As a 10-year-old I was a big fan of the DC comics retinue of super heroes: Superman above all, then Batman, Wonder Woman, Aquaman, the Flash, and others. Each had his or her own origin story and set of special powers. It did not bother me, then, that they were similar to each other, and that their extraordinary abilities did not lead to a diminishment in crime and war. Their personalities were distinct, though Batman was not the darker sort of character he is in the films today, and Wonder Woman was not the figure of strength and feminist power that she became in the recent film bearing her name. Their origin stories, and their powers, made them individually interesting, and worth the dime or the quarter it cost to buy their comic books.
When they banded together to combat various menaces to law and order under the name of Justice League, their exploits were presented in a comic book series of the same name. The series for me never held the same interest as the books devoted to the individual heroes. They became flatter, their personalities less distinct, and even though the problems they confronted might be more challenging, they were not as interesting. They were prosaic.
More recently, the films devoted to super heroes in both the DC and the Marvel Comics universe have struggled with how to make their heroes interesting once the origin stories were told. Only the Batman trilogy directed by Christopher Nolan seemed to succeed. (I do not read super hero comic books anymore, although I have sampled a few recent Superman issues, so I cannot make any statements about what has happened to comic book heroes over the last half century. I can speak of films a bit more knowledgeably).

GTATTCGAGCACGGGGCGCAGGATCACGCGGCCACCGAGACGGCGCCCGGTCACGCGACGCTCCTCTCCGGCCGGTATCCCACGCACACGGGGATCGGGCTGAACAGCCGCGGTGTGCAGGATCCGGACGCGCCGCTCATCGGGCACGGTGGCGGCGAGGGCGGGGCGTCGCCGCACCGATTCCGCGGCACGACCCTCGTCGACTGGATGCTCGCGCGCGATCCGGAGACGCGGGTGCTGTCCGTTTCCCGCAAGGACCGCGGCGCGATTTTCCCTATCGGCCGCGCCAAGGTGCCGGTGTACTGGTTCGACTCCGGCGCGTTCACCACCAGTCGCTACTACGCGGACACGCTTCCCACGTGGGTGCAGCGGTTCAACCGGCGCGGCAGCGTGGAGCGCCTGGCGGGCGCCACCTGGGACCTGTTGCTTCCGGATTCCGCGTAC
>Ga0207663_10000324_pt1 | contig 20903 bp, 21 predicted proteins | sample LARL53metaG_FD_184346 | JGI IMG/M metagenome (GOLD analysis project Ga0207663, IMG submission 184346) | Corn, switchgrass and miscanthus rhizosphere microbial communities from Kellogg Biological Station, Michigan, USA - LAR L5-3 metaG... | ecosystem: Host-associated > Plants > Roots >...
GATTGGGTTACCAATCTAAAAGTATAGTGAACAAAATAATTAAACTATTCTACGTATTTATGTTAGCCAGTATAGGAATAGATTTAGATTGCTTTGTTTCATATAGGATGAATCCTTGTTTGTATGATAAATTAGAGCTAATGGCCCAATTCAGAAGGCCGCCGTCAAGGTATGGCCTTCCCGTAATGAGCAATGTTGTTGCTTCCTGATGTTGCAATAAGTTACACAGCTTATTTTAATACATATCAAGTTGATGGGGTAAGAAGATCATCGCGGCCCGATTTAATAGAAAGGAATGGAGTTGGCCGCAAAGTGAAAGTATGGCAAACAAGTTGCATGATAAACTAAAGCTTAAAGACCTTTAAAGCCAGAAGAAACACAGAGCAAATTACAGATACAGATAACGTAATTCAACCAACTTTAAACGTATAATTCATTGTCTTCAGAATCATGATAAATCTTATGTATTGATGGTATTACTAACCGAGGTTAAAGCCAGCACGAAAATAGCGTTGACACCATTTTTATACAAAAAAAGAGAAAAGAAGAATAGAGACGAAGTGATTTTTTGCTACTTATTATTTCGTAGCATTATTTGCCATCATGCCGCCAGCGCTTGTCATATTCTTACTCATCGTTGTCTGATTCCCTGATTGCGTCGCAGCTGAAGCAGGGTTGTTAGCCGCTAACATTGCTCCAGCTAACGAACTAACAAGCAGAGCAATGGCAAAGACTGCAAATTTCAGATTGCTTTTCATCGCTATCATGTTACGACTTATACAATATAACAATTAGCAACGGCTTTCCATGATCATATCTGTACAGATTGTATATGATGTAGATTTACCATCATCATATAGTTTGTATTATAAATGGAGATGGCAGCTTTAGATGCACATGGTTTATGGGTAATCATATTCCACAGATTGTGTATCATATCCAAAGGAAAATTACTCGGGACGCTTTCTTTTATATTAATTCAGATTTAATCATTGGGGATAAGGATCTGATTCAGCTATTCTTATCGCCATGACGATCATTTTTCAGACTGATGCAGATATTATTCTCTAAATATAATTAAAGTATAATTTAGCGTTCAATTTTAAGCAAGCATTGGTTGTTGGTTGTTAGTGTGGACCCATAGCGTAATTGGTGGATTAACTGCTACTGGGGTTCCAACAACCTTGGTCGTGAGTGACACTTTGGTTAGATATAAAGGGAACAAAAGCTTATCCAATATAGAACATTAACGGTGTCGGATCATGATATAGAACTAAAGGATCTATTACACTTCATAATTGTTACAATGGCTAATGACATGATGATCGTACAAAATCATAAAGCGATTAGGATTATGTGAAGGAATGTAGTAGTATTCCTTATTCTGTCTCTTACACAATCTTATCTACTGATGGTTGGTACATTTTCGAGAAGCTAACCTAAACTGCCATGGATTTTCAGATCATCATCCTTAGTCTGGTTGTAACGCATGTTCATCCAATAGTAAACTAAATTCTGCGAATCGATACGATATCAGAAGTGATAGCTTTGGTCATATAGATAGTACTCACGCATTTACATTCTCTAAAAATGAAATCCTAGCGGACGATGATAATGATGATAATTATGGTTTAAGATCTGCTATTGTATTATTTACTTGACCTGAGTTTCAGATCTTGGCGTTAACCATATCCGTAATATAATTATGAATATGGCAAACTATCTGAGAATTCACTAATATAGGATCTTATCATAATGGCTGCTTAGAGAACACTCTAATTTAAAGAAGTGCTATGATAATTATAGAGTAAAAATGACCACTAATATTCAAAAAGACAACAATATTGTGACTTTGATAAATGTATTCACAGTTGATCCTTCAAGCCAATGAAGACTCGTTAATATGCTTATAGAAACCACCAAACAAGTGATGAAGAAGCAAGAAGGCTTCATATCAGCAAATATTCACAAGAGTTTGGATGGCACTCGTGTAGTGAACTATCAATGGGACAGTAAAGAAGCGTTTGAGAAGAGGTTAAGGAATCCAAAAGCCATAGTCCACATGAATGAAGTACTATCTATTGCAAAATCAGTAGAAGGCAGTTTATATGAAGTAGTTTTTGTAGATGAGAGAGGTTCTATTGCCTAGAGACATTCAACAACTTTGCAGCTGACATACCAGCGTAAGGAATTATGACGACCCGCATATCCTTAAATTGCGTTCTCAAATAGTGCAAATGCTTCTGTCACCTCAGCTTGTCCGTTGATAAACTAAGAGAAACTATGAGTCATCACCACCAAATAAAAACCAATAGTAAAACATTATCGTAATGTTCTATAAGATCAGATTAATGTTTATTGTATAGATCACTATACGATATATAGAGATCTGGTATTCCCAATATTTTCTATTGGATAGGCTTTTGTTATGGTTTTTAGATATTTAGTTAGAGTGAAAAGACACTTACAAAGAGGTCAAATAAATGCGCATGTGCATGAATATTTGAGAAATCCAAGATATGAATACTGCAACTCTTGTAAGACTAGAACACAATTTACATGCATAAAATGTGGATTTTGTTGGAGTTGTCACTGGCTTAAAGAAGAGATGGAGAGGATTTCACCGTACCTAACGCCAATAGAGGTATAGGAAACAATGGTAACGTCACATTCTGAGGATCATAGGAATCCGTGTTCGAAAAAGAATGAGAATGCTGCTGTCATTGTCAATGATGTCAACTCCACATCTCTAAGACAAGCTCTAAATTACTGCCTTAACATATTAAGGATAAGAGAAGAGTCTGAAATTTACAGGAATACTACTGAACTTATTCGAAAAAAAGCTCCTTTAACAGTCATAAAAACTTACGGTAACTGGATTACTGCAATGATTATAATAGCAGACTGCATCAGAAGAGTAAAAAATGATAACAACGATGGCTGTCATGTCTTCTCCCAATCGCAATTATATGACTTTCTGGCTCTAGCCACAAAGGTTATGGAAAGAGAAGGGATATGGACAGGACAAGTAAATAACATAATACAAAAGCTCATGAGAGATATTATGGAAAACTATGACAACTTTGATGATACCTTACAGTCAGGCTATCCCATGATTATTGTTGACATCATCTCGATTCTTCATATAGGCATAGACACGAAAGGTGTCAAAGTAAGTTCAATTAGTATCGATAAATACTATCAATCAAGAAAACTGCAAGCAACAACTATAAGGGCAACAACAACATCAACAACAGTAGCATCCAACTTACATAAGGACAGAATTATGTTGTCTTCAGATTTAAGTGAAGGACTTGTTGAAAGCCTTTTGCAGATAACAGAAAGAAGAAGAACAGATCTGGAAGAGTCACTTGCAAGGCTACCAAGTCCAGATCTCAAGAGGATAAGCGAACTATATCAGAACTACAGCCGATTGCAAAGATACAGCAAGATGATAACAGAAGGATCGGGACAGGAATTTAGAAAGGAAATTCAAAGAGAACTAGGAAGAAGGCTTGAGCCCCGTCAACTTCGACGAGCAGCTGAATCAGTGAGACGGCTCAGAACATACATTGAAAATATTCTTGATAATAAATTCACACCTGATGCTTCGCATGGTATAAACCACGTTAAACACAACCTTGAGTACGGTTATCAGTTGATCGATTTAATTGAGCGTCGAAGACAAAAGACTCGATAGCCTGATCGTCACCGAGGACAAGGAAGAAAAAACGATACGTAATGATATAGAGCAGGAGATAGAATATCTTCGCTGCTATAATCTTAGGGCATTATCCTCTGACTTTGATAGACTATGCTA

Aquaman is a heavy drinker. Wonder Woman and Batman have drinks together. Are they going to become an item? The Flash seems to have some sort of attention deficit problem. Batman accuses Wonder Woman of denying herself meaningful relationships because of her grief over the death of Steve Trevor in World War II (she doesn’t seem to age). Aquaman is alienated, in the Holden Caulfield fashion.
As these super heroes become more recognizable as inhabitants of a real world, the world we live in, they are rendered less interesting. Like the Justice League in the comics, this Justice League film (2017; dir. Zack Snyder) is bland and unexciting, for the most part. It does offer the resurrection of Superman, who was somehow killed in Batman v. Superman: Dawn of Justice (2016; dir. Zack Snyder), even though his powers are supposed to make him invincible. The resurrection was cheesy.
Why do alien threats to the earth come in the form of absurdly attired psychopathic monomaniacs who wear blue costumes and helmets with huge ram horns?
The plot about an alien psychopath seeking three boxes which when brought together will give him infinite power to destroy the earth and take over the universe seems a throwback to the the 1950s. Yet it does resonate with current circumstances. How often in all of these Marvel and DC films is the existence of the earth, or the universe, threatened?